From Webster's Revised Unabridged Dictionary (1913) [web1913]:
            Whose perfection far excelled Hers in all real dignity.
      5. Relating to things, not to persons. [Obs.]
                     Many are perfect in men's humors that are not
                     greatly capable of the real part of business.
      4. (Alg.) Having an assignable arithmetical or numerical
            value or meaning; not imaginary.
      5. (Law) Pertaining to things fixed, permanent, or immovable,
            as to lands and tenements; as, real property, in
            distinction from personal or movable property.
      {Chattels real} (Law), such chattels as are annexed to, or
            savor of, the realty, as terms for years of land. See
      {Real action} (Law), an action for the recovery of real
      {Real assets} (Law), lands or real estate in the hands of the
            heir, chargeable with the debts of the ancestor.
      {Real composition} (Eccl. Law), an agreement made between the
            owner of lands and the parson or vicar, with consent of
            the ordinary, that such lands shall be discharged from
            payment of tithes, in consequence of other land or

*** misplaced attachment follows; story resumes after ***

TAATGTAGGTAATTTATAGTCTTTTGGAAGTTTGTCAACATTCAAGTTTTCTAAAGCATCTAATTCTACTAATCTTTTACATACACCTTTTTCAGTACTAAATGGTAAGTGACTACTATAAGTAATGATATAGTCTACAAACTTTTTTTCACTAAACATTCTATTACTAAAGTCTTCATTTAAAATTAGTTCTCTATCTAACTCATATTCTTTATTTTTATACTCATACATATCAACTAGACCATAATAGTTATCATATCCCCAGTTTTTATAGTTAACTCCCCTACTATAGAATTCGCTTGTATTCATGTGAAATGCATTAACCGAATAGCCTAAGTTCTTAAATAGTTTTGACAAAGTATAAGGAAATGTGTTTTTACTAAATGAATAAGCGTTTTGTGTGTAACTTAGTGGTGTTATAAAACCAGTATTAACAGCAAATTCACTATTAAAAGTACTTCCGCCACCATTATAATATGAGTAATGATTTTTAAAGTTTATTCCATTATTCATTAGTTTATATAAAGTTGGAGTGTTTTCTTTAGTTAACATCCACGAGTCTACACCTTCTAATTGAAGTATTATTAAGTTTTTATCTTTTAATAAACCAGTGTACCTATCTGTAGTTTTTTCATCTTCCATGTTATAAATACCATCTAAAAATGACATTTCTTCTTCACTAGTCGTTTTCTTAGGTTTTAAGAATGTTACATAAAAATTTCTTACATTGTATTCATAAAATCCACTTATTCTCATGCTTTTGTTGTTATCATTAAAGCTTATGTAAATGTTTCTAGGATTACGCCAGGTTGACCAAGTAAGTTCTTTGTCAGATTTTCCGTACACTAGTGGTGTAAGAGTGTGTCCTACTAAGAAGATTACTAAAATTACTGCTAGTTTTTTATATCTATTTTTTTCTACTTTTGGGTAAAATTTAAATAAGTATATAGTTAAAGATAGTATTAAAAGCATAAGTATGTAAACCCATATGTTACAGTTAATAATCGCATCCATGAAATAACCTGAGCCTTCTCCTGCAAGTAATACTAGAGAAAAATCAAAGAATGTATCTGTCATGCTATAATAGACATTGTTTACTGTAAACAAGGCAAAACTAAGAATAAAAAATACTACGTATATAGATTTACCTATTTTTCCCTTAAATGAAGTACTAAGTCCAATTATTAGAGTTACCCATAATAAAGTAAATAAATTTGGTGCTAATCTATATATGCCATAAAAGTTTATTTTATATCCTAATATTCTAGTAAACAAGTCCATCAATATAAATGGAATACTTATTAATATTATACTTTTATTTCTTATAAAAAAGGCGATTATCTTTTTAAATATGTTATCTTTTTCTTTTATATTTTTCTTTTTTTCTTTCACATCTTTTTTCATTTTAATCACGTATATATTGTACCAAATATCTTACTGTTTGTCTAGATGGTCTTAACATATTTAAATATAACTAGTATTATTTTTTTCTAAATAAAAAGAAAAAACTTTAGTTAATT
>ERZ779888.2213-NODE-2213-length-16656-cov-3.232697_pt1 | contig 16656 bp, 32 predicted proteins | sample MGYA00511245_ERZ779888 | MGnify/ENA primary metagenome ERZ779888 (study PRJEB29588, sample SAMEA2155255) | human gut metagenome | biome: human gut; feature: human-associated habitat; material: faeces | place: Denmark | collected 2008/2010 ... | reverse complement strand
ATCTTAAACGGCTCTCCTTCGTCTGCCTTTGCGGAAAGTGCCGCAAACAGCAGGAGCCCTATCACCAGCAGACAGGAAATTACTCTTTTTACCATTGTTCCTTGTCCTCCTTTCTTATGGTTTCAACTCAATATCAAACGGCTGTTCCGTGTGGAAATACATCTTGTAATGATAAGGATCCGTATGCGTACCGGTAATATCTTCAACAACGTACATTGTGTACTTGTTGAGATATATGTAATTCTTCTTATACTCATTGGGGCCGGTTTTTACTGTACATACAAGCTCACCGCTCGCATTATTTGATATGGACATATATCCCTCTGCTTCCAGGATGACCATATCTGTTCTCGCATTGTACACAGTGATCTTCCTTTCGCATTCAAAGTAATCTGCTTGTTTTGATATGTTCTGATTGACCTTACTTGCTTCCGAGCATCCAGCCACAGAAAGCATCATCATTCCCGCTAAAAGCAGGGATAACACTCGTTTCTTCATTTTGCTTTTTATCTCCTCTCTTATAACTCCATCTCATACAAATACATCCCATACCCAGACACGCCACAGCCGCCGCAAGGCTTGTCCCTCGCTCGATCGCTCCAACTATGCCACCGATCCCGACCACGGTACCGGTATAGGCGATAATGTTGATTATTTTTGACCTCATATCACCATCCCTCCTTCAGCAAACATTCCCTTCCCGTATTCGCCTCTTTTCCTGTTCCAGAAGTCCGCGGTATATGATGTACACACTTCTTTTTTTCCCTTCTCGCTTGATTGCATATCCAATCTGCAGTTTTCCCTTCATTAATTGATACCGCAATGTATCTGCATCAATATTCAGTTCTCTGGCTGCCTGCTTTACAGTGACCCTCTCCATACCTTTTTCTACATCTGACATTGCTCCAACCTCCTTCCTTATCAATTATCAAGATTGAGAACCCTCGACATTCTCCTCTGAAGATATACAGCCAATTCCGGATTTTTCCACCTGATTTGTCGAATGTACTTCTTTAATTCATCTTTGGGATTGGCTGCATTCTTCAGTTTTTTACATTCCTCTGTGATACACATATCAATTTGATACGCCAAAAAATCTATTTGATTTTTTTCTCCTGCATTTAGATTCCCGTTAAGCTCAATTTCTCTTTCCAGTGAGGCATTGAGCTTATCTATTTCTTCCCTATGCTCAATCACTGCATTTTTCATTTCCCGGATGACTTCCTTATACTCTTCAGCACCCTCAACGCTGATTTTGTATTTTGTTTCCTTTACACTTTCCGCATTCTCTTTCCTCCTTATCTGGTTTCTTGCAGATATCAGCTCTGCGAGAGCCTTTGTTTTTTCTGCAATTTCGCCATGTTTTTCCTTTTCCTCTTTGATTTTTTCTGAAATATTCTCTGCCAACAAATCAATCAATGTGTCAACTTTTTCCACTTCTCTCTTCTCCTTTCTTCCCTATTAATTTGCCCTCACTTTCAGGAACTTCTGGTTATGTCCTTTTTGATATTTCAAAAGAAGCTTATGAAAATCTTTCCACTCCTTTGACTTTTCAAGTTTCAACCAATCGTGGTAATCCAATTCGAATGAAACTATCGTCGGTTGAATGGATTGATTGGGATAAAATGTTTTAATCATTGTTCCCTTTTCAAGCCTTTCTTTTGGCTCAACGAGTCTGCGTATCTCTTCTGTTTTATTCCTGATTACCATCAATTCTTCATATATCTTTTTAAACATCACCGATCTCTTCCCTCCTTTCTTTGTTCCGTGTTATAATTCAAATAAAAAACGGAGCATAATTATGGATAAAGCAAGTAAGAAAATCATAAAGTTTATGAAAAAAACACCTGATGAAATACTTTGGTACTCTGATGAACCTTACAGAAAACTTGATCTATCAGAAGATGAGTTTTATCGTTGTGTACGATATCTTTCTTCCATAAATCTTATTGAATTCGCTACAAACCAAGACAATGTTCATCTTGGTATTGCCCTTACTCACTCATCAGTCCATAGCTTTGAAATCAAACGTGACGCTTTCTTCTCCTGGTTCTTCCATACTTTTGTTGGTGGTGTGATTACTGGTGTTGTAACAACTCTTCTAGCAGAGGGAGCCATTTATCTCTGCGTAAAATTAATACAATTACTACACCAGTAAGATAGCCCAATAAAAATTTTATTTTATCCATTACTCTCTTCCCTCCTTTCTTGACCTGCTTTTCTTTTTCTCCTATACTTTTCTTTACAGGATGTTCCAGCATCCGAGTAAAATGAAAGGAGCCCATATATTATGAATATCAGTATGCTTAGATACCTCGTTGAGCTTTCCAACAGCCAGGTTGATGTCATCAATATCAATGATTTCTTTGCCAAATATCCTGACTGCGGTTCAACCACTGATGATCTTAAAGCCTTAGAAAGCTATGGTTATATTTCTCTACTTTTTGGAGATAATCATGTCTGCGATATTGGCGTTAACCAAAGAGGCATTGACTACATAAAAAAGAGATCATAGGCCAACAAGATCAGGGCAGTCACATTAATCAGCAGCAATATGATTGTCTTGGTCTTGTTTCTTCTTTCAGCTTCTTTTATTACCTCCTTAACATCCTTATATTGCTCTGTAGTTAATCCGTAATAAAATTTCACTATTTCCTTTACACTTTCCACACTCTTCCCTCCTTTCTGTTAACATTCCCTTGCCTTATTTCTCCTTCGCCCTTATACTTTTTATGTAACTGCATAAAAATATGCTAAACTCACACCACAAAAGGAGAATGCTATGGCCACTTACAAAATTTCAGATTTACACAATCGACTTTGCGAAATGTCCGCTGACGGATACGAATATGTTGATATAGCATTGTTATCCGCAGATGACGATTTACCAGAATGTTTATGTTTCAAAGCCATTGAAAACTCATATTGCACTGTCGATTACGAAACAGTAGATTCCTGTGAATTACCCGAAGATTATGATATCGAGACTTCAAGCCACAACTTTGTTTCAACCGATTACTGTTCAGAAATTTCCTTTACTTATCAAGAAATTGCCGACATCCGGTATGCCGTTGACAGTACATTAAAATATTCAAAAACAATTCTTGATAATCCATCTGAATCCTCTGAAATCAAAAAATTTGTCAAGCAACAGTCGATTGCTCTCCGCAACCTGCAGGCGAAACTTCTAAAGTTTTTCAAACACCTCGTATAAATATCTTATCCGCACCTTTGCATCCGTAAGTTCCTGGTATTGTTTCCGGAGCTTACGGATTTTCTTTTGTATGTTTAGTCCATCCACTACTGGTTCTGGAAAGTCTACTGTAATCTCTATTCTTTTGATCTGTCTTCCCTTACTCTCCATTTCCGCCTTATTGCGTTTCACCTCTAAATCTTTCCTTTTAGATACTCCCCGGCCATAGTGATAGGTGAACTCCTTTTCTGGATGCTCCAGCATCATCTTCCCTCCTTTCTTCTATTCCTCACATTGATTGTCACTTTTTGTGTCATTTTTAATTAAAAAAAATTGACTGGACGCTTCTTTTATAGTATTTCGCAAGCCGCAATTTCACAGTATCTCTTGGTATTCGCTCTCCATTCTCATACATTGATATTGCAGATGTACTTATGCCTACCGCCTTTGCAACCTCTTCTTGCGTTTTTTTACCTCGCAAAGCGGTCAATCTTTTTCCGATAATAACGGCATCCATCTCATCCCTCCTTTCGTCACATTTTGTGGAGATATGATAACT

recompense given to the parson in lieu and satisfaction
            thereof. --Blackstone.
      {Real estate} [or] {property}, lands, tenements, and
            hereditaments; freehold interests in landed property;
            property in houses and land. --Kent. --Burrill.
      {Real presence} (R. C. Ch.), the actual presence of the body
            and blood of Christ in the eucharist, or the conversion of
            the substance of the bread and wine into the real body and
            blood of Christ; transubstantiation. In other churches
            there is a belief in a form of real presence, not however
            in the sense of transubstantiation.
      {Real servitude}, called also {Predial servitude} (Civil
            Law), a burden imposed upon one estate in favor of another
            estate of another proprietor. --Erskine. --Bouvier.
      Syn: Actual; true; genuine; authentic.
      Usage: {Real}, {Actual}. Real represents a thing to be a
                  substantive existence; as, a real, not imaginary,
                  occurrence. Actual refers to it as acted or performed;
                  and, hence, when we wish to prove a thing real, we
                  often say, [bd]It actually exists,[b8] [bd]It has
                  actually been done.[b8] Thus its really is shown by
                  its actually. Actual, from this reference to being
                  acted, has recently received a new signification,
                  namely, present; as, the actual posture of affairs;
                  since what is now in action, or going on, has, of
                  course, a present existence. An actual fact; a real
                           For he that but conceives a crime in thought,
                           Contracts the danger of an actual fault.
                           Our simple ideas are all real; all agree to the
                           reality of things.                        --Locke.
No guarantee of accuracy or completeness!